by Jane Bunker, Ph.D. with Carol L. Skolnick, M.A.
As a growing number of therapists, counselors and coaches incorporate the self-inquiry process called The Work of Byron Katie into their practices, the question often arises, "How does The Work compare to Cognitive Behavioral Therapy (CBT)?" There are notable similarities in that The Work, like CBT, is a cognitive restructuring technique. However, unlike CBT, The Work does not seek to replace one thought with another, less stressful thought; it is an experiential modality in which stressful thoughts are identified, expressed and questioned, resulting in an awareness of projective identification.
Here are some fundamental differences between the two approaches.
1. CBT: Achieve specific result
The Work: Discover what's true for the client
If there is a goal in The Work, it is to discover what is true for the client. The underlying assumption of The Work is that all suffering comes from arguing with reality. The secondary assumption is that reality is good. With CBT, the goal is to achieve a specific, client and therapist devised end result (i.e., to be happier, to have a better marriage, to like one's job more, etc.). CBT assumes that reality can be manipulated in order to achieve a particular, more desirable outcome....the secondary assumption here being that reality is flawed.
2. CBT: Necessitates a therapist
The Work: Does not need therapist or facilitator
CBT necessitates a therapist; The Work, which is self-directed, does not require a therapist or even a facilitator. Even if facilitated by a therapist or performed in a group setting, the simple structure of The Work's four basic self-inquiry questions and its reversal technique, the "turnaround," entrusts the process to the client. Administered cleanly, there will be no imposition of therapist's opinion or values in the course of a session.
3. CBT: Replace painful thoughts with "better" ones
The Work: Does not attempt to replace thoughts; painful thoughts dissolve
Both CBT and The Work are clear about the powerful role that thoughts play in human suffering. CBT, however, attempts to get the client to drop these thoughts and replace them with new, more productive, positive ones. In The Work, one part of the mind examines the other. There is no room for the normally defensive, proof-seeking part of the mind to hold on to the identity-defining thoughts that have been contributing to the client's suffering. With the resulting clarity that comes of mind meeting mind, the stressful thoughts serve no further purpose and dissolve on their own.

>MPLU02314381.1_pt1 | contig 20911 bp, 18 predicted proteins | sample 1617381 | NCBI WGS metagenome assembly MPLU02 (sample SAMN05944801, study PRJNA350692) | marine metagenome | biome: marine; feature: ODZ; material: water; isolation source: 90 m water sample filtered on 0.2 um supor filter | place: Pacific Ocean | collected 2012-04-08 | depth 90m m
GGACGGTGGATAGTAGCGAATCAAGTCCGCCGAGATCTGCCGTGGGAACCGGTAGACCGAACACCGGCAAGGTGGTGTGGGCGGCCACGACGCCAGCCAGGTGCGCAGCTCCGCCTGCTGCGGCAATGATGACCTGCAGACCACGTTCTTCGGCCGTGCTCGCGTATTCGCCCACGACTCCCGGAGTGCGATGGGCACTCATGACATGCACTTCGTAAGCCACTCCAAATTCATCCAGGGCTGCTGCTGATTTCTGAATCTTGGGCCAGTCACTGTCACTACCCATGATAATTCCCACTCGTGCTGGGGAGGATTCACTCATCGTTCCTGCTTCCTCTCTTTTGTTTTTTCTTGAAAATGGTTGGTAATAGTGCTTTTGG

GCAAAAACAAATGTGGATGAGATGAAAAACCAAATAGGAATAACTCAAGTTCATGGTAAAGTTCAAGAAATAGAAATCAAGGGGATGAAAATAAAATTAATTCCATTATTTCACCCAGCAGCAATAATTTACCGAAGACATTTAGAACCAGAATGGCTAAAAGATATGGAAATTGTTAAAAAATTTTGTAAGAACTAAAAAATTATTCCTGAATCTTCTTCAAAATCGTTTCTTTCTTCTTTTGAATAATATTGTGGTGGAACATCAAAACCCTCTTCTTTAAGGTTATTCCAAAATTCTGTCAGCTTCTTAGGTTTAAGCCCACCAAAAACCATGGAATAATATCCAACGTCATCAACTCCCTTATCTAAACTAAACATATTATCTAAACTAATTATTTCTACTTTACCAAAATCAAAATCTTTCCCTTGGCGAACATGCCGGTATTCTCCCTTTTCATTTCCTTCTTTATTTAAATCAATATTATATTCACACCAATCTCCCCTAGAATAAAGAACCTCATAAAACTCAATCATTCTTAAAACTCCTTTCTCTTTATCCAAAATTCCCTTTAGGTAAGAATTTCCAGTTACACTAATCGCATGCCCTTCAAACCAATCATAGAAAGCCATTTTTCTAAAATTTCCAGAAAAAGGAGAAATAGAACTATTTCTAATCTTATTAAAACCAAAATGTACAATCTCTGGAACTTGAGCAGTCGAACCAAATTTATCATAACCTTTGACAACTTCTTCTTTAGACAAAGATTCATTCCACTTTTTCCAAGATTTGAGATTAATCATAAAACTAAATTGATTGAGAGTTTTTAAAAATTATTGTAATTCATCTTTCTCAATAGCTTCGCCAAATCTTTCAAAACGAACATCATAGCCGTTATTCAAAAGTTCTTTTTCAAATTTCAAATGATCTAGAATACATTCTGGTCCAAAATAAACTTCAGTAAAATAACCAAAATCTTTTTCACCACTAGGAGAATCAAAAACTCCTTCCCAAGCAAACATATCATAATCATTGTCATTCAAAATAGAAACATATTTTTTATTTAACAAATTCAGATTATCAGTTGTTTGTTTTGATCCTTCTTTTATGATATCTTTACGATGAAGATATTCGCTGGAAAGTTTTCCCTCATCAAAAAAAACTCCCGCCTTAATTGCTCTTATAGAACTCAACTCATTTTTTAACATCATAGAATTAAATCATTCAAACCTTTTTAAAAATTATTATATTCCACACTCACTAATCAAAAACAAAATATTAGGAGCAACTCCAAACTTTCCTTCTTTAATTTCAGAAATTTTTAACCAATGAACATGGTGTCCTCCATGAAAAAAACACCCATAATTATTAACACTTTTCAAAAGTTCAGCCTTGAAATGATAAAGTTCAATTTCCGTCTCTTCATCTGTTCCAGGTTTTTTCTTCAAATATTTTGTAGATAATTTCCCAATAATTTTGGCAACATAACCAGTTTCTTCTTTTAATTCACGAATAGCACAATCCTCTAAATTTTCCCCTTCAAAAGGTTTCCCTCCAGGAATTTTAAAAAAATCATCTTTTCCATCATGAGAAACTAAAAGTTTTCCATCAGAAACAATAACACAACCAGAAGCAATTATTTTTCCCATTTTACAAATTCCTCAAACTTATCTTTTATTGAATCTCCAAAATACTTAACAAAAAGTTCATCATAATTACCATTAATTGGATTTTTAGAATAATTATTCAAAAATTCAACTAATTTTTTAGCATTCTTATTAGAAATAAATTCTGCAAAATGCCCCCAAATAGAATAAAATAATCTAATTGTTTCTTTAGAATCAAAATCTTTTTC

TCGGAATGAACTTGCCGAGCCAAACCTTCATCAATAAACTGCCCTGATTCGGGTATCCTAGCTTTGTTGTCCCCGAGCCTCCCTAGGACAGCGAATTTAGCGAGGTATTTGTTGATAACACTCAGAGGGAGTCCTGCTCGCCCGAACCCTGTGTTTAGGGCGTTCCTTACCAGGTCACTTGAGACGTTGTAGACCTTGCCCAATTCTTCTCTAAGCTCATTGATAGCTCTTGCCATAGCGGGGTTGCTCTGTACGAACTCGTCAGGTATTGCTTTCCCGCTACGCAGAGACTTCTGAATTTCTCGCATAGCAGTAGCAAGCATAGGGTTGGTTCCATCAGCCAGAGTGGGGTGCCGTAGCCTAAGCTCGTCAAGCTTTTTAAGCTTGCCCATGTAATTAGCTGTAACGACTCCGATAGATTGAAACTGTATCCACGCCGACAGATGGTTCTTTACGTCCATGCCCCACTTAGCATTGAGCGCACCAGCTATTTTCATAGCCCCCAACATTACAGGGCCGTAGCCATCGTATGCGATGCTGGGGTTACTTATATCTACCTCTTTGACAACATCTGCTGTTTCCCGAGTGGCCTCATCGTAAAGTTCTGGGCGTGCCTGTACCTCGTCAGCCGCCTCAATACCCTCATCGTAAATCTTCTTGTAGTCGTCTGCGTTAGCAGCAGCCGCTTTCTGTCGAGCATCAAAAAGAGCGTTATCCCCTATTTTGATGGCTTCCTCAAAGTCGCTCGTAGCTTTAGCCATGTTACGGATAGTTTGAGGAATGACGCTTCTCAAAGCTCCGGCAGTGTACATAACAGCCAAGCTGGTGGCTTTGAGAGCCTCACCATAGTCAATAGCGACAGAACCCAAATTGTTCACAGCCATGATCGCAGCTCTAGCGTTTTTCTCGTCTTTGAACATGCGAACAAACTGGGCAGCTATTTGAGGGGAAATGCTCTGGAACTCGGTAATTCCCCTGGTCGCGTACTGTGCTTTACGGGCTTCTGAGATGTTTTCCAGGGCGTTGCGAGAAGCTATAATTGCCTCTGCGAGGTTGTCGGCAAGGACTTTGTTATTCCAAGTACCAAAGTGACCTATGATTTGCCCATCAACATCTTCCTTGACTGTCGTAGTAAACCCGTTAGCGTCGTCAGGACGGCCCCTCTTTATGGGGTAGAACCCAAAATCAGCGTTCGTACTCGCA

Also, by directing the client's pain outward on paper, The Work provides an initial vehicle for releasing rather than adding stress, the latter being a phenomenon which may occur in CBT when judgments are aimed at the self.
4. Both CBT and The Work address question 1 of The Work: Is it true? -- to expose the lie of the mind. However, The Work goes significantly further with question 2: Can you absolutely know that it's true? -- by attempting to eliminate even a 1% probability for the "I-know mind" to attach to and thus short-circuit the rest of the process. With questions 3 and 4: How do you react when you believe this thought? Who would you be without this thought? -- The Work offers the opportunity to hold thought up to the light, examine it openly, see the damage it has evoked and what life might be like without it. The subsequent turnaround -- a reversal technique in which the client considers ways in which the opposite of the belief might be just as true or truer -- offers a perfectly timed glimpse of one's own innocent, but complete, responsibilty for one's own happiness, while providing an expanded awareness of what "truth" encompasses. As in advaita vedanta, the Indian school of nondual philosophy, there is a gradual recognition that all experience is projected, and when the "projector" is adjusted, the projection changes.
5. Embedded in the turnaround is the concept of nonduality. All that was directed at the other appears to be true of the self as well. All that was apparently not absolutely true of the other might not be absolutely true of the self either. With The Work's loving, incisive probing, thoughts are eventually relieved of their charge. The safety and comfort of truth discovered replaces the client's need for attachment to identity-defining thoughts, and those thoughts are released in their obsolescence.
©2005 by Jane Bunker, Ph.D. and Carol L. Skolnick, M.A.
Jane Bunker is an artist and a retired psychologist from Santa Fe, New Mexico and Boise, Idaho, whose practice incorporated CBT and other modalities. Carol L. Skolnick is a Santa Cruz, California-based writer, educator, and facilitator of The Work of Byron Katie. Both Jane and Carol are graduates of Byron Katie's School for The Work and have served on the staff of the school.